(Tables mentioned by the author can be seen on the PDF version of this article) On September 24, 1998, the United States Census Bureau issued two press releases to accompany their annual report on poverty, Poverty in the United States 1997 (Dalaker and Naifeh). The release headlines read 'Poverty Rate Down, Household Income up - Both Return to 1989 Pre-Recession Levels' and 'Poverty Level of Hispanic Population Drops, Income Improves' What impression do these headlines give? Most would probably read them and believe that after years of grim economic times, Americans are again thriving and that Hispanics, especially, are making good economic progress. Unfortunately, the headlines are partially true at best and disingenuous at worst. What the Bureau did not say is that the number of poor people increased by 4 million between 1989 and 1997 even if, according to Dr. Daniel Weinberg who lead the press briefing, "the poverty rate is statistically no different from the pre-recession rate in 1989." (Actually, the poverty rate is not down as the headline says but rather up from 12.8 percent in 1989 to 13.3 percent in 1997 but this information is buried in the full one-hundred-page poverty report in one of the probably 50 pages of tables). Further, the Bureau did say that the drop in Hispanic poverty rates "accounted for a significant share of the decrease in the overall poverty rate between 1996 and 1997." That is what happened in one year. What the Bureau did not say is that the Hispanic poor accounted for almost three quarters of the 4 million increase in America's poor since 1989. If the data for the period are disaggregated by race and ethnicity, Hispanics and Asians accounted for 84 percent of the added poor people since 1989. Blacks in poverty declined by 186,000 and "others" in poverty increased by 825,00. Others are mostly non-Hispanic whites and Native Americans. While it is true that table upon table of data are available in the Census Bureau's document, Poverty in the United States 1997, who knows anyone in the media who sits down and analyses the data to see what press releases have left unsaid. The media take the press summaries prepared for them, listen to the briefing, and that is what goes to press. Unfortunately, the Census Bureau did not disaggregate the data and, by leaving so much unsaid, left the impression that all is well in America. The Bureau's failure to publicly announce that there has been a huge increase in poor people since 1989 and that Hispanics and Asians caused most of that increase continues to keep the truth from the American people and from American policy makers. The truth is that both the numbers living in poverty and the poverty rate would be declining in America were it not for immigration - and that, despite a booming economy, many immigrants are dying on the vine. The Real Story The press releases cited above accompanied the release of the Bureau's annual report on poverty, Poverty in the United States 1997. Buried in the body of the report itself, the Bureau does indicate that in 1997, the poverty rate for both native-born Americans and foreign born residents declined and now stands at 12.5 percent for the native-born as compared to 19.9 percent for foreign-born residents. The Bureau's report also notes, "...the foreign-born population was disproportionately poor when compared with natives of the United States." Nowhere, however, does the report indicate that it is manifestly clear that in the last decade, virtually all the added poor people are Hispanics and Asians and that may have something to do with immigration. In addition to poverty rates by nativity, the Bureau provides poverty rates by race and ethnicity. The Bureau's press conferences and press releases state the current poverty rates and changes from the prior year. The one year poverty rates are in the right direction - down. This peek at the numbers reveals little and focusing only on the changes in the poverty rate is down right misleading if the numbers of poor people are increasing. The federal government defines poverty thresholds by income and number of family members. In 1997, the poverty threshold for a family of four was an income of $16,400 a year. In 1989, the income threshold for a family of four was $12,674. In 1997, 35.6 people were poor, up by over 4 million from 31.5 million in 1989. Despite this increase of 4 million poor people, the 1997 poverty rate was up only slightly from 1989. The poverty rate is calculated by dividing the number of poor people by the entire population. Thus, 35,574,000 poor divided by 268,480,000 people results in an overall poverty rate of 13.3 percent in 1997. In 1989, 12.8 percent of America's 246 million residents were poor and in 1997, 13.3 percent of the 268 million people were poor. The Census Bureau correctly states that an increase in the poverty rate of half a percent is not statistically significant. What is statistically significant, however, is that poor people increased by 4 million. The nation has a growing poverty problem, not one which is statistically unchanged. The population increased by 22 million and of those added people, 4 million were poor. So what if the poverty rate in 1997 is not statistically different from the pre-recession 1989 rate? This is a losing proposition. Table One shows the changes in poor people by race and ethnicity from 1989 to 1997 (Calculations by author from Dalaker and Naifeh). The category, "others" is almost entirely non-Hispanic whites but also includes Native Americans and others. The number of poor people increased by 4 million but observe that, together, the number of Hispanic and Asian poor people rose by 3.4 million. Even though poor Hispanic people increased by 2.9 million, their poverty rate only rose by nine-tenths of a percent. The Asian poverty rate declined by one-tenth of a percent but there are 529,000 more Asian poor people. Focusing on poverty rate and not numbers in poverty is completely misleading. Actually the picture is worse than the numbers suggest. Some might believe that an increasing population will always increase the number of poor people, but that is incorrect. Table Two shows the change in population by race and ethnicity from pre-recession 1989 to 1997 (Calculations by author from Dalaker and Naifeh). Tables One and Two show that the Black population increased by 4.1 million but the Black poor decreased by 186,000 between 1989 and 1997. Some might counter that the population of Hispanics and Asians is growing rapidly and, therefore, the number of poor increased rapidly. That is true - Hispanics and Asians accounted for 61 percent of the population growth between 1989 and 1987 but they accounted for 84 percent of the poverty increase. Others accounted for 21 percent of the population growth but only 8 percent of the growth in poor people. Poverty among Hispanics and Asians is growing faster than their share of population growth. Blacks are making tremendous strides, especially in the last few years and others' numbers are growing but those in poverty are growing much more slowly. Between 1989 and 1997, Asians accounted for 17 percent of the total U.S. population increase but accounted for 13 percent of all the added poor people. The absolute number of added poor Asians increased by 56 percent and their total population grew by 57 percent. This does not seem so bad unless it is compared to the tremendous progress of Blacks. If Blacks can make such great strides in the current economy, then why is that many Asians cannot? Black people have a very high poverty rate - 26.5 percent in 1997 compared to the Asian poverty rate of 14 percent. But the Black poverty rate declined from 30.7 percent in 1989 to 26.5 percent currently and for the last several years has been lower than the Hispanic poverty rate which was 27.1 percent in 1997. This turn around for Black Americans contrasts to the sobering escalation of poor Hispanics and Asians. The plight of Hispanics and Asians is abysmal but for children it is worse. In 1997, the poverty rate for Asian and Hispanic children was increasing, not decreasing while the rates for whites and blacks are declining. Overall, the number of poor children in America increased by 1.5 million and Asian and Hispanic children accounted for all of the increase and then some because their poor increased by 1.6 million. Not only did the number of poor Black children decline by 150,000, their poverty rate declined from 43.7 percent to 37.2 percent. These numbers are still distressingly high, but they are headed in the right direction because the number of Black children increased by 1.7 million even as their numbers in poverty declined. Table Three displays 1997 child poverty rates by race and ethnicity (Dalaker and Naifeh). The Immigration Connection Are the increases in Asian and Hispanic poverty connected to immigration? Of course, they are. Currently, three quarters of new arrivals on America's shores are Hispanic or Asian. In 1990, two of every three Asians living in the United States were foreign-born and among Hispanics two of every three were foreign-born or the children of immigrants (del Pinal and Singer, Lee). But the increase results not just from immigrants moving to America but also to the increase in United States-citizen children born to immigrants. Between 1989 and 1996, data from the United States Department of Health and Human Services show that births to native-born women are decreasing just as births to immigrants are increasing. Moreover, not only the number but the percent of all births is shifting. In 1989, 85.2 percent of America's 3.9 million births were to native-born mothers. By 1996, the percentage had dropped to 80.8 percent of the 3.9 million births (Mathews, et al., Ventura). Between 1989 and 1996, Hispanic women, native and immigrant, gave birth to 5.1 million babies and Asians gave birth to 1 million children. In 1996, 62 percent of Hispanic new mothers were immigrants and 85 percent of Asian new mothers were immigrants. Of the 701,339 Hispanic births in 1996, 70 percent were to Mexican-origin women who were both native and foreign-born. Unfortunately, this large subgroup of Hispanics has a very high fertility rate and it is rising. In 1989, Mexican-origin women had a fertility rate of 94.5 births per 1,000 population of women in childbearing years and by 1996, the rate jumped to 120.7 per 1,000. This compares to the fertility of non-Hispanic Black women which dropped from 84.8 per 1,000 in 1989 to 72.5 per 1,000 in 1996 and non-Hispanic White women whose rate dropped from 60.5 to 57.3. The range of rates was not available for Asian women but the rate in 1996 was 65.9 per 1000 women of child bearing age (Ventura). Note the 1996 Mexican-origin fertility rate of 120.7 in comparison to the Black rate of 72.5, the white rate of 57.3 and the Asian rate of 65.9. Clearly, both immigration and the high Mexican-origin fertility rate is driving the explosion in the Hispanic child population and the Hispanic child poverty growth. Conclusion Because so many immigrants are Hispanic and Asian and because so many Hispanic and Asian new mothers are foreign-born, the conclusion is obvious immigration is driving most of the increase in population and in poverty. But the numbers in poverty are increasing faster than the rise in population. Even so, why does America need any more poor people? And why is the Census Bureau failing to give the bad news? More important, why is the Bureau slanting its releases to the press by saying that all is well? The recession is over and everybody is doing fine; that is the impression the press is given and then the press releases this distortion to the American people. The press cannot be blamed for this. News writers do words, not numbers. The Census Bureau does numbers and as the government agency in charge of the numbers, the Bureau is accountable for providing complete and accurate information. The truths are * America is importing millions and millions of uneducated, poor people with high fertility rates. * The Census Bureau is not disclosing the facts. * The American people and American policy makers will never know the facts unless the Census Bureau starts disclosing the real story and not misleading America about immigration's impact on poverty. The really disturbing part of this is that even if the United States significantly curtails immigration and changes to a skills-based legal immigration policy, the huge base of poorly educated immigrants with high fertility rates will continue to plague America for years to come. Those who are less pessimistic should consider that more than one hundred thirty years have passed since America freed Black slaves. Today, Blacks still struggle to achieve the American dream and the country still continues to wrestle with the consequences of this prior wave of cheap, foreign labor. TSC REFERENCES Dalaker, Joseph and Mary Naifeh, U.S. Bureau of the Census, Current Population Reports, Series P60-201, Poverty in the United States 1997, U.S. Government Printing Office, Washington, DC, 1998. Lee, Sharon M., "Asian Americans Diverse and Growing." Population Bulletin, vol.53, no. 2, Washington, DC Population Reference Bureau, June 1998. Matthews, TJ, Ventura SJ, Curtain SC, Martin JA. Births of Hispanic Origin, 1989-95. Monthly vital statistics report; vol. 46 no. 6 supp., National Center for Health Statistics, Hyattsville, MD, 1998. del Pinal, Jorge and Singer, Audrey, "Generations of Diversity Latinos in the United States." Population Bulletin, vol. 52, no. 3, Washington, DC Population Reference Bureau, October 1997. Ventura, SJ, Martin JA, Curtain SC, Matthews TJ. Report of Final Natality Statistics, 1996. Monthly vital statistics report; vol. 46 no. 11, supp. Hyattsville, MD National Center for Health Statistics, 1998.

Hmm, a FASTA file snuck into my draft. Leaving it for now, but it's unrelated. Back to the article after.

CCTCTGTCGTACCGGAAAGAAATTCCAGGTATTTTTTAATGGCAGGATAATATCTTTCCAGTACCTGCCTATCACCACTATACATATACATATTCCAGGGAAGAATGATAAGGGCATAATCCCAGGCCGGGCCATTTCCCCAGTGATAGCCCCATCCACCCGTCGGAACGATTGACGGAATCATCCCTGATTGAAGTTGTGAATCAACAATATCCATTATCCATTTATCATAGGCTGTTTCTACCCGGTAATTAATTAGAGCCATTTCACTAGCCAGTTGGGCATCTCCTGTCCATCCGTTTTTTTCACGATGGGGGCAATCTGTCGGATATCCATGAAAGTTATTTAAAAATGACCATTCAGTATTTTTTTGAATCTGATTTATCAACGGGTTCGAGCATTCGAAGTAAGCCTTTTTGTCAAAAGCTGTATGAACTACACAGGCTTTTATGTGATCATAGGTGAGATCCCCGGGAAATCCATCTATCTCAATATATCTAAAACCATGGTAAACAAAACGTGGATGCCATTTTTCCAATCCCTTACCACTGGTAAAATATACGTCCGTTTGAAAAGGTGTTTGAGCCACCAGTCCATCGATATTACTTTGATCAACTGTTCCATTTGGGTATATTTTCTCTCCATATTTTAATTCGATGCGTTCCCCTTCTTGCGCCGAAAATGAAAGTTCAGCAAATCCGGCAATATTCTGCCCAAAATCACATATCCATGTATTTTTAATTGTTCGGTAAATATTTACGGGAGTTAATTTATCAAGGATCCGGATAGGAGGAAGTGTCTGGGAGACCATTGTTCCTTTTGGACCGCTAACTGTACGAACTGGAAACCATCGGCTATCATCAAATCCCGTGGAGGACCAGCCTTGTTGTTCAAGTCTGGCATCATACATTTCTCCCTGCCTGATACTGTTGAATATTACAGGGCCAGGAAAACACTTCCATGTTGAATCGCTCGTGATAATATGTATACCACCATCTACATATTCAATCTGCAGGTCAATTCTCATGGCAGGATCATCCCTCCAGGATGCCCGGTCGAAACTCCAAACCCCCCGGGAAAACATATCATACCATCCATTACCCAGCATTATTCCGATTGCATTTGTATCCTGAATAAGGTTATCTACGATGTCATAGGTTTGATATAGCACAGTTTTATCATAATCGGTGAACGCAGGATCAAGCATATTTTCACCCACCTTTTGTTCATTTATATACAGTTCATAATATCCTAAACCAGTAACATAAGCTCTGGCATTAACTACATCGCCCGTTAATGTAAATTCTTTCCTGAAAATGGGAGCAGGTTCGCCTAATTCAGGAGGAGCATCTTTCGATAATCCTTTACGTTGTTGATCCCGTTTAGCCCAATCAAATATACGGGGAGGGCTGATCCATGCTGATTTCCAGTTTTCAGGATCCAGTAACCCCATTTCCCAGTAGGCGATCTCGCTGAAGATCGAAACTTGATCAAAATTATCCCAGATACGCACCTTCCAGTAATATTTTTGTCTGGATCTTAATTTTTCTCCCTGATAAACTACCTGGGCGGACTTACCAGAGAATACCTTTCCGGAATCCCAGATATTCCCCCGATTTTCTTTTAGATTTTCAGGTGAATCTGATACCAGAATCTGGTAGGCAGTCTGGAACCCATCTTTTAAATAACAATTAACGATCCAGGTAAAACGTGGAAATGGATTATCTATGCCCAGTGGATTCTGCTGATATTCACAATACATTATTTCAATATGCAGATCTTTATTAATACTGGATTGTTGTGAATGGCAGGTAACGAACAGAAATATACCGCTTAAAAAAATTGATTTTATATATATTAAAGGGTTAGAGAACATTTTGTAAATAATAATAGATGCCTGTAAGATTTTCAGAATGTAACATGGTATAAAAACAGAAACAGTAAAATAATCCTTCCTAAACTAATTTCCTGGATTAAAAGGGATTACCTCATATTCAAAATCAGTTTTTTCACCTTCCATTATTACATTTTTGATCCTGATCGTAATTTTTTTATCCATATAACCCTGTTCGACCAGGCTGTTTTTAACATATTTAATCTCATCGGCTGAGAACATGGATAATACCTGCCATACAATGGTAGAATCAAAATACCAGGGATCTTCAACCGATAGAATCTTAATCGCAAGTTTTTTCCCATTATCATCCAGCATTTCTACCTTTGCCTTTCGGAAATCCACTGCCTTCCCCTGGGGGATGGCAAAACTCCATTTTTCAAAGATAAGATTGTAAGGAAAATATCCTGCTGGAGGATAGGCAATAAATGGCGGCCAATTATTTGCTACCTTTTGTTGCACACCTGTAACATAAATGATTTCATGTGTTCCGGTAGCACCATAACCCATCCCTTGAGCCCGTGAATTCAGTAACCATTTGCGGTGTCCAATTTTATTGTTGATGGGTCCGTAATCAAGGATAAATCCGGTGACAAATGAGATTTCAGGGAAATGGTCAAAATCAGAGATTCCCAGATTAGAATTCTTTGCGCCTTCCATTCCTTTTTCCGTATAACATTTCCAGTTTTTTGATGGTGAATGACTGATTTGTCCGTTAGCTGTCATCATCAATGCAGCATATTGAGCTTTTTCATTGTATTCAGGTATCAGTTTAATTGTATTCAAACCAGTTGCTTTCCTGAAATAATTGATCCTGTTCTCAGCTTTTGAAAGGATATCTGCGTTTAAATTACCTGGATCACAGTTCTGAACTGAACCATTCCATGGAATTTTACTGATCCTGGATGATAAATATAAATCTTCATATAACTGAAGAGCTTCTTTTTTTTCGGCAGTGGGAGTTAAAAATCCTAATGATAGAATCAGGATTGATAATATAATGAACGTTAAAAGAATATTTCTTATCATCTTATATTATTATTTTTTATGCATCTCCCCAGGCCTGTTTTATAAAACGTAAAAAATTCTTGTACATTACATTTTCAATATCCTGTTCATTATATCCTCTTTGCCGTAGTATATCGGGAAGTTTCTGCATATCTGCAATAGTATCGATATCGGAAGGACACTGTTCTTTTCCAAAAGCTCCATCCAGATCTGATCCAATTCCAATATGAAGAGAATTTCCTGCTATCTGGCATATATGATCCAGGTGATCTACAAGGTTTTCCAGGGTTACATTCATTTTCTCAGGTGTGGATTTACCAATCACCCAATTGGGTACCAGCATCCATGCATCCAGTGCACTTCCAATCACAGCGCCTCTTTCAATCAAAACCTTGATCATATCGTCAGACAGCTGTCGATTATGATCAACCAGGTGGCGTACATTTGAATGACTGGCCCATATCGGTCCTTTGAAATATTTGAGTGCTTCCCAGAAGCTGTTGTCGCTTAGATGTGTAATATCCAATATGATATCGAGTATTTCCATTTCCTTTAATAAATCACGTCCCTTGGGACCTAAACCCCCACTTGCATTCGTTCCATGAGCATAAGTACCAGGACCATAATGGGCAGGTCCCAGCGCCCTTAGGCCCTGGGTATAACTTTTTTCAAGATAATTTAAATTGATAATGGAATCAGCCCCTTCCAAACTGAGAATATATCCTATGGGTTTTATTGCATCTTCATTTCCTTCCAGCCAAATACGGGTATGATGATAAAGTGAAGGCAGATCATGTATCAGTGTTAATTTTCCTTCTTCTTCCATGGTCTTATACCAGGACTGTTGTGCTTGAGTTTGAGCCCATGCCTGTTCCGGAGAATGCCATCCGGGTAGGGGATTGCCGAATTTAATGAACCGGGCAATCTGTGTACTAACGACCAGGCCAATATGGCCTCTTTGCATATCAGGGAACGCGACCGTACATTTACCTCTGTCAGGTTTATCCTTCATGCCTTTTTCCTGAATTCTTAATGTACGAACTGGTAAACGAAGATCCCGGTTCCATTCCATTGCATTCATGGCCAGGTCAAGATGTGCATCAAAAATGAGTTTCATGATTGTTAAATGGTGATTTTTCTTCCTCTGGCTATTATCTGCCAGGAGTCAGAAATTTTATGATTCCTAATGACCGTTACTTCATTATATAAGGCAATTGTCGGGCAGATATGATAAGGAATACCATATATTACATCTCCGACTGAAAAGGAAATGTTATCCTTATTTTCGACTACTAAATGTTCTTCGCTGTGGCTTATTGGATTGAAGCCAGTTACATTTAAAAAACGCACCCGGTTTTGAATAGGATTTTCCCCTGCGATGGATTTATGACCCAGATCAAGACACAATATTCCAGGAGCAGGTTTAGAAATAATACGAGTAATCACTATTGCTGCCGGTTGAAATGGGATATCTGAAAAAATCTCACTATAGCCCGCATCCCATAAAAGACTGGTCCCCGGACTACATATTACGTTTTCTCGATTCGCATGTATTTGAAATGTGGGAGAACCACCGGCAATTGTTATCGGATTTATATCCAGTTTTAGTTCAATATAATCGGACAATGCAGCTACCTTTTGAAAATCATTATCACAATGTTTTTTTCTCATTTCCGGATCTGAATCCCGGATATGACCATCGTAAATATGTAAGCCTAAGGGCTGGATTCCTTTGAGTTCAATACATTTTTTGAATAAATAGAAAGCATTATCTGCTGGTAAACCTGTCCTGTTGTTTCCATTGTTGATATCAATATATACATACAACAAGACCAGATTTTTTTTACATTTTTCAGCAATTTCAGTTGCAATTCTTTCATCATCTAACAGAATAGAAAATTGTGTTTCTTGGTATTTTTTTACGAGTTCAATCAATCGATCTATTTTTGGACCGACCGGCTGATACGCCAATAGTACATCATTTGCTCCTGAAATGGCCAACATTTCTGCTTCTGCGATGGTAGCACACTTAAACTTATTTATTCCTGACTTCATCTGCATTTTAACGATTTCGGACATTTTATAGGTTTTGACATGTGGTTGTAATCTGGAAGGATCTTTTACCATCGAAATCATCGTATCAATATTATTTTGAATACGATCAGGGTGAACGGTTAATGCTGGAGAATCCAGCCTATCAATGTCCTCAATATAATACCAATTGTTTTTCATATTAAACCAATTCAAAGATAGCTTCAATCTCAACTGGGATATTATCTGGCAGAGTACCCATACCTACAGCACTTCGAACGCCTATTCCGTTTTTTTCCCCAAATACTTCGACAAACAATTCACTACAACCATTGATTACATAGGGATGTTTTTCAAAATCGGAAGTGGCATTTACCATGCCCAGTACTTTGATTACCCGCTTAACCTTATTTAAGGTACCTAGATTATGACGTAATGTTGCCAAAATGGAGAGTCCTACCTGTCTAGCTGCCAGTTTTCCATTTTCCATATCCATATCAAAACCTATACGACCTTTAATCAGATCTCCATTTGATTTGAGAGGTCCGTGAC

America's Immigrant-Driven Poverty Increase
Published in The Social Contract
Volume 9, Number 2 (Winter 1998-1999)
Issue theme: "Secure identification and immigration enforcement"